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Leather - Fabriclore

Leather

What is Leather? 

  • Leather refers to any fabric that is crafted from the hides or skins of various animals. Different kinds of animals and processing methods provide a wide variety of leathers with their own unique characteristics.
  • Although cowhide is the most common form of animal skin used for leather, accounting for around 65 percent of all leather produced, the skin of practically any other species, including crocodiles, pigs, and stingrays, may also be tanned and processed into leather.
  • Leather is a long-lasting material that does not easily wrinkle, and it has the ability to take on a wide variety of appearances and textures depending on the kind of animal, grade, and treatment it receives.
  • The production of leather may be broken down into three primary subprocesses: the preparation steps, the tanning, and the crusting.
Leather

History

  • Crafting items out of leather is an age-old craft that dates back more than 7,000 years and is being done today. 
  • To preserve the fresh skins, they were first sun-dried, then pounded in animal fats and brains, and last salted and smoked to kill any bacteria that could have been present.
  • Around 400 B.C., Egyptians, and Hebrews discovered the process of tanning vegetable skins using a combination of straightforward drying and curing methods. 
  • The Arabs were responsible for the preservation of the technique of leatherworking as well as its subsequent improvement throughout the Middle Ages. As a result, leathers like morocco and cordovan grew to be highly valued.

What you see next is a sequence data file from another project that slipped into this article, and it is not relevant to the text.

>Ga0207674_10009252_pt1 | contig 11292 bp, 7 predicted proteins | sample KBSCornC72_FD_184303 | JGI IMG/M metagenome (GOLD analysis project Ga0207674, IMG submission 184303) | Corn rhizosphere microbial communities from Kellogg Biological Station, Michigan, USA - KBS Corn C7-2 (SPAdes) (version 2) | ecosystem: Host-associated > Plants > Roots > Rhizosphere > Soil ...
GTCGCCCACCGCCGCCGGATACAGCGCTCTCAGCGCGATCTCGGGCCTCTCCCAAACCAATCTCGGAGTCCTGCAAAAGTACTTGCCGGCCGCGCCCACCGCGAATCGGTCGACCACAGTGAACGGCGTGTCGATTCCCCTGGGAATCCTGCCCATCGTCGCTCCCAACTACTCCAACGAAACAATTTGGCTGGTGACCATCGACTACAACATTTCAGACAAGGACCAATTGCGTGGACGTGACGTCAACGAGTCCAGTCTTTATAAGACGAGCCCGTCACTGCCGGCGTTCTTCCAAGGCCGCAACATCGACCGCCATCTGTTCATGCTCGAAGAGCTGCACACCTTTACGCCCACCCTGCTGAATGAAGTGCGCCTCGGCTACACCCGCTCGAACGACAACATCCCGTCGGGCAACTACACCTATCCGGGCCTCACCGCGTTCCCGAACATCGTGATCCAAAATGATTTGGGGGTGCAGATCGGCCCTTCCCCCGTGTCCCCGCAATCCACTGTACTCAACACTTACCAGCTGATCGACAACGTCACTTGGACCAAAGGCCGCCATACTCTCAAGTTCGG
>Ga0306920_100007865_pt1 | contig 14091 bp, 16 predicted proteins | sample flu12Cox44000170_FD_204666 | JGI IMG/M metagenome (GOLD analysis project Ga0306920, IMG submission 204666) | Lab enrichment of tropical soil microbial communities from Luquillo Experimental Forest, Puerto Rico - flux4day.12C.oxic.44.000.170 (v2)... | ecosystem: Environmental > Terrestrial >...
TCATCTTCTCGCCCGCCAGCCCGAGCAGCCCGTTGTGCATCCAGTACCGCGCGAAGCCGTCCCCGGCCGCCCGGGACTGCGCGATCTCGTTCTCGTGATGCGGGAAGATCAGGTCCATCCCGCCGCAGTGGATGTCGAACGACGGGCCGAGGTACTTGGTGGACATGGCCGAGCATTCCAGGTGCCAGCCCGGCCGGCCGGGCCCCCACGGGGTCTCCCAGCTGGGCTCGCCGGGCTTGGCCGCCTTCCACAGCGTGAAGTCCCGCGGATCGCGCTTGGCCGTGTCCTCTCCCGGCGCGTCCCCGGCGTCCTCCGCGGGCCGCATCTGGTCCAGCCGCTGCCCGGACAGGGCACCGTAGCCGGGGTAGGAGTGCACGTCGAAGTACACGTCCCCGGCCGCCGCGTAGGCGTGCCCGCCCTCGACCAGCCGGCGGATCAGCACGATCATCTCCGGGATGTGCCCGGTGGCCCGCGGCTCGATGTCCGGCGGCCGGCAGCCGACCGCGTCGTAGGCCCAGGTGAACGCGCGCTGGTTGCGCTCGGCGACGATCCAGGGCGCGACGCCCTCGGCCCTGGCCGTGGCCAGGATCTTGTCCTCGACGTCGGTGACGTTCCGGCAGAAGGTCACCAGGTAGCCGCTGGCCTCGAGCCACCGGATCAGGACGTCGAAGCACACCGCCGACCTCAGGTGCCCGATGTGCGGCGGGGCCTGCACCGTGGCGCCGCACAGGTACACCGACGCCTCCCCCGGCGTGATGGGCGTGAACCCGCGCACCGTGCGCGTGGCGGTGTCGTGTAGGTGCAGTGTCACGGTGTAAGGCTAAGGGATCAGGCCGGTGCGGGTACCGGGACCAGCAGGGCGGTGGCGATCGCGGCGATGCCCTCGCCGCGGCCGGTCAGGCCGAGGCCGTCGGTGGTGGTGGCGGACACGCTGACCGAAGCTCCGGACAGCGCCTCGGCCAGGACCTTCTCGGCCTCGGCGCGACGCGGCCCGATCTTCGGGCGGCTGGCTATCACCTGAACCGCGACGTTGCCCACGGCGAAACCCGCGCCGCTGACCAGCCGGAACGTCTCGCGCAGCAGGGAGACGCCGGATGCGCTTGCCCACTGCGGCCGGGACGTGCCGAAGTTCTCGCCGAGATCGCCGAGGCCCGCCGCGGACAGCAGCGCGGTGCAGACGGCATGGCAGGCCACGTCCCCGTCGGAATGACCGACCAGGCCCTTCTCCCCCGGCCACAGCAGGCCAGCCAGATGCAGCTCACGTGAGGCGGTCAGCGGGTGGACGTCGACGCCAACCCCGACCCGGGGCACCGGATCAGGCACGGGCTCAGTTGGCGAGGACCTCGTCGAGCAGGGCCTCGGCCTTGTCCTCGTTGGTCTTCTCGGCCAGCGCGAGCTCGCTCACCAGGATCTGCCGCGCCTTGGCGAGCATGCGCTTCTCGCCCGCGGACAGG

• Tanning leather had become increasingly common in Europe by the 15th century, and by the middle of the 19th century, power-driven machines that could execute processes like splitting, fleshing, and dehairing had been developed. 
  • Chemical tannage was first used during the tail end of the 19th century. This technique included the application of oak, sumac, and hemlock tanbark, in addition to chrome salts.
Leather Online

What Makes it Stand Out?

Texture

The fabric comprises a grainy feel.

Fall

Not drapeable

Shine 

Leather is lustrous in appearance. 

Water-resistant

It is possible to treat leather such that it either absorbs water, repels water, or is entirely waterproof.

Softness

Skins are used to manufacture thin leathers that have an exceptional level of softness and may be utilized for a variety of applications including bookbinding, glove lining, and garment lining.

Application and Uses

Clothing 

Pants, blouses, shirts, etc.

Home Furnishing 

Couch cover, cushion cover, etc.

Accessories

Car seats, footwear, etc.

How to Judge the Authenticity? 

  • Pure leather has a grainy texture in addition to a smooth and flexible feel. 
  • Pure leather will feel soft and flexible on the skin.
  • It will also be impossible for you to stretch imitation leather, although pure leather can be stretched.
  • In conclusion, pure leather has a warm sensation, but synthetic leather has a colder feel.
  • Leather has a recognizable aroma that is similar to wood, however imitation leather does not.

Care Instructions

  • Use gentle detergent while washing the leather.
  • The temperature of the water must be cold to warm.
  • In order to avoid cracking, certain treatments and conditions are used.
  • While ironing the leather use a low setting. 

Leather

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